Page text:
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Lecture 8

Lecture 8--The Role of Government in Canadian Business History.doc

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York University
MGMT 1030
Frank Miller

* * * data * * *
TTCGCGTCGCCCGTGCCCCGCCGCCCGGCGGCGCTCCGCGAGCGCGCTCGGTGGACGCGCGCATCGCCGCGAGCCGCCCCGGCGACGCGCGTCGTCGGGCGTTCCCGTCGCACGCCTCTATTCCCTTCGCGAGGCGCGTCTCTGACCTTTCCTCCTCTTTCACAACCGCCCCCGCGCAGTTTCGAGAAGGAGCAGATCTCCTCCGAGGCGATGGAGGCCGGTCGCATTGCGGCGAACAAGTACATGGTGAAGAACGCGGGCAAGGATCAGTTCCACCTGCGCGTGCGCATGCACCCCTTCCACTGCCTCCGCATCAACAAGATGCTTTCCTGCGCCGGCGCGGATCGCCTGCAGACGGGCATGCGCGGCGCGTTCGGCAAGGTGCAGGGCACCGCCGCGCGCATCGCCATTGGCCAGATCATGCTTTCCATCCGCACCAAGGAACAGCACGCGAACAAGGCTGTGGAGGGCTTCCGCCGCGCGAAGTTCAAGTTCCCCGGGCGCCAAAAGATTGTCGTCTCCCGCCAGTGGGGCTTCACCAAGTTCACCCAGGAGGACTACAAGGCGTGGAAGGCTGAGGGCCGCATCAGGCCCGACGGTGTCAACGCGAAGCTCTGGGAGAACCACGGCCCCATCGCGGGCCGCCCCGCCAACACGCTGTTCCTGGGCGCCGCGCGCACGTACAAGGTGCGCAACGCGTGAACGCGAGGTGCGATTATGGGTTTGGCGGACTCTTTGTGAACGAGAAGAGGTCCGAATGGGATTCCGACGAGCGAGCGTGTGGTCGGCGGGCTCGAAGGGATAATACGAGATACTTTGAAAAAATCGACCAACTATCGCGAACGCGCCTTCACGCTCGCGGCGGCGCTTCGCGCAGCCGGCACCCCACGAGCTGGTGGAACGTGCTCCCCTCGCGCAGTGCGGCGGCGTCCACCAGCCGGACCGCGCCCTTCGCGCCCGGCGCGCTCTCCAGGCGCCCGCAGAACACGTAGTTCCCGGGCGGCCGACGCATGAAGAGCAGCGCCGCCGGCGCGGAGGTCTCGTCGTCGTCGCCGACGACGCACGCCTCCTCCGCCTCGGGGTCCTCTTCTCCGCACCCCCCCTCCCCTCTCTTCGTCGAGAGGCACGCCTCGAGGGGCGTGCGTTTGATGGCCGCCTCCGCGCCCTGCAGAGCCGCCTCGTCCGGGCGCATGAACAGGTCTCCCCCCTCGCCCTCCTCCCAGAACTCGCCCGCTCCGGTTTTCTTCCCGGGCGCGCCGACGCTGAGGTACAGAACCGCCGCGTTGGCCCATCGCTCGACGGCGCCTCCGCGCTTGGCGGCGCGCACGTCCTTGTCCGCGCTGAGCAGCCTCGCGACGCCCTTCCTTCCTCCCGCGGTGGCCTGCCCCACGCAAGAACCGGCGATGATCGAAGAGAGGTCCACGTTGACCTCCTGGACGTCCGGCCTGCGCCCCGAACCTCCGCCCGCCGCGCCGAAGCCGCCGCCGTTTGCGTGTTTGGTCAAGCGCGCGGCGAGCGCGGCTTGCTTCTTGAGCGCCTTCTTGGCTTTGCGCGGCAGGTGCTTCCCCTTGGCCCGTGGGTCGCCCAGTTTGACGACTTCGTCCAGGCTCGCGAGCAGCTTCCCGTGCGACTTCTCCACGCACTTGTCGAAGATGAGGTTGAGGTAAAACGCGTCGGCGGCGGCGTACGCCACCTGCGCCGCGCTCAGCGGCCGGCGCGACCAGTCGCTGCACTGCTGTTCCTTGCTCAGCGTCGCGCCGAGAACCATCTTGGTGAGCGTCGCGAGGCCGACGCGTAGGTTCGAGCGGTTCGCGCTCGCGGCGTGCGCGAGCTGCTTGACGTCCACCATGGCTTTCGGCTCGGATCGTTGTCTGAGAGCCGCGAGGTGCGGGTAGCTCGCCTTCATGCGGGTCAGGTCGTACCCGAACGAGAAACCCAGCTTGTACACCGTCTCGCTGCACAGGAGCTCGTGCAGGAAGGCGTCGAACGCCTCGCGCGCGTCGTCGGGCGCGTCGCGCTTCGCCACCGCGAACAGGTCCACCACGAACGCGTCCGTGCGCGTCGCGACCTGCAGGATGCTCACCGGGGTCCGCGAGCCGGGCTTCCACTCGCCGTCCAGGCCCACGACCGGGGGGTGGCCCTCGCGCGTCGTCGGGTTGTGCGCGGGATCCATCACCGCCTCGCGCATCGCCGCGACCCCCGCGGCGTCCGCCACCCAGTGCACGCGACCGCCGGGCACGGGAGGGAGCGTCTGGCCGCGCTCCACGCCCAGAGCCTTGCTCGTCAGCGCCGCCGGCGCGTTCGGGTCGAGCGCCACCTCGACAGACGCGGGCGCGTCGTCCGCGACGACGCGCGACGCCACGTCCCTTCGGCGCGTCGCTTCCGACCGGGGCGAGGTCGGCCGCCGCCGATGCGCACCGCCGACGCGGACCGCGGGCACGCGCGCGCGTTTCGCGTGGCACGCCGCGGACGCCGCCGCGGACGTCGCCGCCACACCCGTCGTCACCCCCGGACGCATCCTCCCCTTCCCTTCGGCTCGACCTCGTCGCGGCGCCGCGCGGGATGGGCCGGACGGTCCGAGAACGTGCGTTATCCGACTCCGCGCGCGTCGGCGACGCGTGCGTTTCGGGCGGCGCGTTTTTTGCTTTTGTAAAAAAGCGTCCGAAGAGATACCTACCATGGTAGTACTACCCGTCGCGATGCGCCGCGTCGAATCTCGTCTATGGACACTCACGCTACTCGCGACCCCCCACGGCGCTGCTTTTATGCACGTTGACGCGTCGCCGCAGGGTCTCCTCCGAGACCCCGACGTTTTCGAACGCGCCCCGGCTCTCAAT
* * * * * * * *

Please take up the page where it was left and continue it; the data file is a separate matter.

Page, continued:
The Role of Government in Canadian Business and Economic History MGMT 1030 Schulich School of Business The Staples Economy and British Colonial Preferences  American Revolution and Napoleonic Wars stimulated British demand for colonial timber  Traditional sources of British timber were the Baltic Sea nations  high cost of trans-Atlantic transport made North American timber uncompetitive  most Baltic ports closed to British ships after 1805  Colonial preferences instituted for colonial timber  1809—tariff of 27 shillings per load of Baltic timber; tariff of 2 shillings per load of British colonial timber  1821—tariff of 55 shillings per load of Baltic timber; tariff of 10 shillings per load of British colonial timber  these rates applied until 1841  timber exports from New Brunswick exploded as a result of these preferences  New Brunswick timber exports to Britain increased from 5,000 tons in 1805 to 420,000 tons in 1825  82% of all exports from New Brunswick were forestry-related in 1853  British timber markets gradually replaced by American timber markets after colonial preferences removed in the 1840s - British have a massive demand for timber to facilitate construction of massive navy - Used government policy to create secured supply of timber in North American policy - Put huge tariffs on timber, high during Napoleonic War; wanted to use protection and create colonial timber market - Huge income coming in from forestry - Ontario and New Brunswick timber start flowing towards USA The National Policy and Canadian Industrial Development  Federal government secured 60% of its revenue from tariffs between 1867 and 1879  Broad range of interests sided with John A. Macdonald in 1878 supporting the raising of tariffs  High tariffs, transcontinental rail link, manufacturing in central Canada, and settlement of the West were all linked under the National Policy after 1878  Encouraged U.S. “branch plants” in Canada to avoid tariff barriers  37 American branch plants in Canada established between 1879 and 1887  29 more branch plants established between 1888 and 1900  By 1929, more than 1,000 Canadian firms were wholly or partially owned by Americans  Canadian industry heavily dependent on foreign direct investment  Direct U.S. investment increased from 618 million dollars in 1914 to 1.65 billion dollars in 1929  National Policy largely incomplete before settlement of the West after the 1890s - Government dramatically expanded tariffs to focus industrial protection, create rail link to facilitate creation of new market and western immigration, and use government revenues to develop that - Due to National policy, a lot of businesses owned by America - Significant increase in USA direct investment in Canada - National policy, creates branch plant economy, populates west, develops infrastructure - The Canadian Government and the Wartime State  Federal government expenditure increased from $681 million in 1939 to $5.1 billion in 1945  Military spending from $126 million to $2.9 billion  Employment in war industry increased from 121,000 in 1939 to 1.1 million in 1943  Steel industry employment increased from 73,000 in 1939 to 213,000 in 1943  Value of steel products increased from $321 million in 1939 to $1.3 billion in 1943  Wage and Price Controls  PC 7440 (December 1940)—“fair and reasonable” wage levels based on 1926-1929 wages  Labour Control  National Selective Service created in March 1942  Workers needed to register for employment and gain permission to leave employment  Workers in essential industries such as coal mining frozen  Compulsory transfer of workers in non-essential to essential industries - Givernmet started to become heavily involved in the economy - Incrase spending in war industry - Steel industry, essential to military, employment increases significantly - Steel products value increases as well - Direct government intervention changes the way business takes place - Even more government intervention; started moving people based on where they wanted them - At end of the WWII, government intervention actually had good effect - Federal Government Policy Options in the 1970s and 1980s 1) Pierre Trudeau and Liberal Approaches to Economic Malaise A)Economic Performance  Real GDP growth declined from 7.7% in 1973 to -3.0% in 1982  Unemployment increased from 6% in 1973 to 11% in 1982  Inflation rate increased from 5% in 1973 to 10% in 1982  Federal budget deficit increased from $3.8 billion in 1975 to $20.3 billion in 1982 B)Government Response  Stringent monetary policy  Bank of Canada interest rate reached 21% at its peak in 1981  Anti-Inflation Board created in 1975 to limit wage increases  Largely ineffective C)Intervention in the Petroleum Industry  Arab Oil Embargo (1973)  Prices quadrupled from $2 to $8 per barrel  Trudeau Government Response  Taxes on oil and gas exports  Creation of Petro-Canada (1975)  Controlled one-fifth of Canadian petroleum market by 1985  National Energy Program (1980)  Oil price reached $26 per barrel in 1979  NEP expanded federal control ove
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